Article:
The family of late Penn State football coach Joe Paterno is suing the National Collegiate Athletic Association (NCAA) in an effort to overturn sizeable sanctions levied against the university in connection with the Jerry Sandusky child sex abuse scandal.
The Paterno family, who are joined in their suit by former PSU coaches and faculty members, have accused the NCAA; its president, Mark Emmert; and the former chair of its executive committee, Edward Ray, of “gross mishandling of a criminal matter that falls far outside the scope of their authority.”
Following revelations in 2011 that former Penn State defensive coordinator Jerry Sandusky had sexually abused multiple children over the course of more than a decade—abuse that was overlooked by several university officials—the NCAA issued harsh sanctions against the school. Among those penalties was a $60 million fine, a four-year ban on postseason play, a limit on the school’s number of football scholarships and the vacating of all football wins from 1998 to 2011.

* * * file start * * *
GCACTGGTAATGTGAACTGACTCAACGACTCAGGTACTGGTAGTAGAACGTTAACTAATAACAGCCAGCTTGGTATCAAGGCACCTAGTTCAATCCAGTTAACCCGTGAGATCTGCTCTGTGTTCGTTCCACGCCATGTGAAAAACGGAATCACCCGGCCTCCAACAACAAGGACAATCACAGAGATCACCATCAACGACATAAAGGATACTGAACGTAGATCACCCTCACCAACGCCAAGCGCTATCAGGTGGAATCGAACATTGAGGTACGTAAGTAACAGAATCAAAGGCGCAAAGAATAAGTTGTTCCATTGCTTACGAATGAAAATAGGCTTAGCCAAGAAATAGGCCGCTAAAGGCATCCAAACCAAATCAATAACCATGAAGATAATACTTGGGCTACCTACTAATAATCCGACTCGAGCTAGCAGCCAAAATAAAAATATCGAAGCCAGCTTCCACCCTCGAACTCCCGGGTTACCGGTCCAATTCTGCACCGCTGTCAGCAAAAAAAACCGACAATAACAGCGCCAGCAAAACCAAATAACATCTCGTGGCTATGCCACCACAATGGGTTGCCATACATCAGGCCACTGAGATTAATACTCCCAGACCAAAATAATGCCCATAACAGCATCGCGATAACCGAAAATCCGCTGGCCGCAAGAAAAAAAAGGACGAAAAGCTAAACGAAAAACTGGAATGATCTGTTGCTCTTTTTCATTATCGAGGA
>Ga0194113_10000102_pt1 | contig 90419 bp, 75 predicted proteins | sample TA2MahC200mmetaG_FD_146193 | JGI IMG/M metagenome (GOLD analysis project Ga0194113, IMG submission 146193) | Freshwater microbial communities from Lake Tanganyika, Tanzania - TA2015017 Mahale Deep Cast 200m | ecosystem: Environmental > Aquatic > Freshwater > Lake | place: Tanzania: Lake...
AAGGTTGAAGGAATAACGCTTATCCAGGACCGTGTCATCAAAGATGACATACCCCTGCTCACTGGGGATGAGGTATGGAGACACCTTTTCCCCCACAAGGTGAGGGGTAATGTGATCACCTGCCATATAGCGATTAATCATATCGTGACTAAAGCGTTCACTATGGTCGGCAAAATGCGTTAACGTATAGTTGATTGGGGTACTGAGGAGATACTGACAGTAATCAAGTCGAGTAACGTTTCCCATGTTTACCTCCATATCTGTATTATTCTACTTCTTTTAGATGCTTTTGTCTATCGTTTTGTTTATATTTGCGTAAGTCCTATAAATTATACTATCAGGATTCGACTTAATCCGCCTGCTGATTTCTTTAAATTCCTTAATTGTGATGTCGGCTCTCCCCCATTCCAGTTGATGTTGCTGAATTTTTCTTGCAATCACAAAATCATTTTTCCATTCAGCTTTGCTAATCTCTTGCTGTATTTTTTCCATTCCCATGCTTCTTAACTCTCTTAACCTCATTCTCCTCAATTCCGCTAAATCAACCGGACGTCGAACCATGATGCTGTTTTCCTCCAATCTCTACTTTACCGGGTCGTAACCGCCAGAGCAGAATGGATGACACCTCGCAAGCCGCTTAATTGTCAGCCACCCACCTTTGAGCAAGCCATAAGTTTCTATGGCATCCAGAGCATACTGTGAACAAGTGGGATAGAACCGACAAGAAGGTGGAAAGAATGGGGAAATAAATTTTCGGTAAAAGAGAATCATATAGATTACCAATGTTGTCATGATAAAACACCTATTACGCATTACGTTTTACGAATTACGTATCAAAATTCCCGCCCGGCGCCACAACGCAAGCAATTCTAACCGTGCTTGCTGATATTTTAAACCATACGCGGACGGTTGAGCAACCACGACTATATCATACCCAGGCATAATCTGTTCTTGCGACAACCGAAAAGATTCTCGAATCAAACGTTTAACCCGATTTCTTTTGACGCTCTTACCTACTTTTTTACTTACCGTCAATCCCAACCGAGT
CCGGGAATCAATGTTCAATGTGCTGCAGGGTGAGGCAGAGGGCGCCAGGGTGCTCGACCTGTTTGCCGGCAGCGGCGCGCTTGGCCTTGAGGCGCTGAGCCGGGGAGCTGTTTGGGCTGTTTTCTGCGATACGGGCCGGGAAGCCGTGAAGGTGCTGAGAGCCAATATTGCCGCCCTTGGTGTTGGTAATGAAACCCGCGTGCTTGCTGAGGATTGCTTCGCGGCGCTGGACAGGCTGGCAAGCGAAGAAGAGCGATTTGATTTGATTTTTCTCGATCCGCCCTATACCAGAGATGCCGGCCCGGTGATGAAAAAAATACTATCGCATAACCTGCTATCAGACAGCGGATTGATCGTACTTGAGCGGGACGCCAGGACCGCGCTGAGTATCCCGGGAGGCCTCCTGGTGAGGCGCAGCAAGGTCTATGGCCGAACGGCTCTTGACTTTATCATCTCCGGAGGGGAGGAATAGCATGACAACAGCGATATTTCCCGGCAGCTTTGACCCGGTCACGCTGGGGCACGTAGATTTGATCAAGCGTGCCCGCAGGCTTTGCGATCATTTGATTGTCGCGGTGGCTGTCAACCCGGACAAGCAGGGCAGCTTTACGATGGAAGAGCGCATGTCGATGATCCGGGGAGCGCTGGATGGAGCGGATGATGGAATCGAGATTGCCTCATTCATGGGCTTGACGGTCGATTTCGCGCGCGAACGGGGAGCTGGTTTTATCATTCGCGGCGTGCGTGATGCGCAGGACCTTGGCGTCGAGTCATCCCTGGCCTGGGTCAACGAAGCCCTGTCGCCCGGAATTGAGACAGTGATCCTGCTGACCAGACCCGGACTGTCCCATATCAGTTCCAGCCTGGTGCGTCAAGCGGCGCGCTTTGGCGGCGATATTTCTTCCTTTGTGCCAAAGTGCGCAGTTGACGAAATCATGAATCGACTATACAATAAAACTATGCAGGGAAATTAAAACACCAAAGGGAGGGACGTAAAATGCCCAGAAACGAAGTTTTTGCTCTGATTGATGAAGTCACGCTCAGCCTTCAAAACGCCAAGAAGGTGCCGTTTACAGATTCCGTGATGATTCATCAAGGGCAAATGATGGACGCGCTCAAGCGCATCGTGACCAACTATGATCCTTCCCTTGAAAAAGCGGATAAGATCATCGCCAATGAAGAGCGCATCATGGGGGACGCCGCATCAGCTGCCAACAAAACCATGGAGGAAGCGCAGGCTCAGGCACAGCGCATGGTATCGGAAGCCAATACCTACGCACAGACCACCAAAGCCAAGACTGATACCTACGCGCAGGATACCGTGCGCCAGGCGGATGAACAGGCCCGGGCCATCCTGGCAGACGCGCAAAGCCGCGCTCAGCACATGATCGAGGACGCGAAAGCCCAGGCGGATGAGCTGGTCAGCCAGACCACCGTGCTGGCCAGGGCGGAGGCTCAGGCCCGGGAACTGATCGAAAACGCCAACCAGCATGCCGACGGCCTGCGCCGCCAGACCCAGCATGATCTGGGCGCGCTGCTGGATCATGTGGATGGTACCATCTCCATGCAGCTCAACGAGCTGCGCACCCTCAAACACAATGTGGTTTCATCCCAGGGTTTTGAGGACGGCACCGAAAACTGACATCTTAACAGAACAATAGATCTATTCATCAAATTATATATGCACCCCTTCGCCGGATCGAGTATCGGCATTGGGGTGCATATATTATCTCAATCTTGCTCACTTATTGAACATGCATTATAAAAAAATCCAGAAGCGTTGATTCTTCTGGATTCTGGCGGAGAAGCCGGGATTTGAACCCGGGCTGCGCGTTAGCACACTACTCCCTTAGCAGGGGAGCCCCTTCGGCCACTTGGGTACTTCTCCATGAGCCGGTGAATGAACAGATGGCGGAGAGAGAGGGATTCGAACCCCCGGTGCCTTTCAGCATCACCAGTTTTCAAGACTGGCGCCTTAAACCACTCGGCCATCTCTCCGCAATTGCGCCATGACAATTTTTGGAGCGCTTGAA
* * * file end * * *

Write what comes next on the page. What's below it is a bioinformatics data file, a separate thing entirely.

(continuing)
The Paterno family, however, contends that the NCAA had no right to impose such sanctions, because Sandusky’s criminal actions were unrelated to the school’s athletic program. The lawsuit also condemns the NCAA for its reliance on the so-called Freeh Report, in which former FBI director Louis Freeh harshly condemned Penn State for its allegedly role in Sandusky’s abuse.
“The Freeh Report was an improper and unreliable ‘rush to injustice,’ and it has been thoroughly discredited,” the lawsuit says. “Many of its main conclusions are either unsupported by evidence or supported only by anonymous, hearsay information of the type specifically prohibited by the NCAA rules.”
Paterno’s family is seeking to overturn the NCAA’s sanctions, and also asked a court for compensatory and punitive damages.
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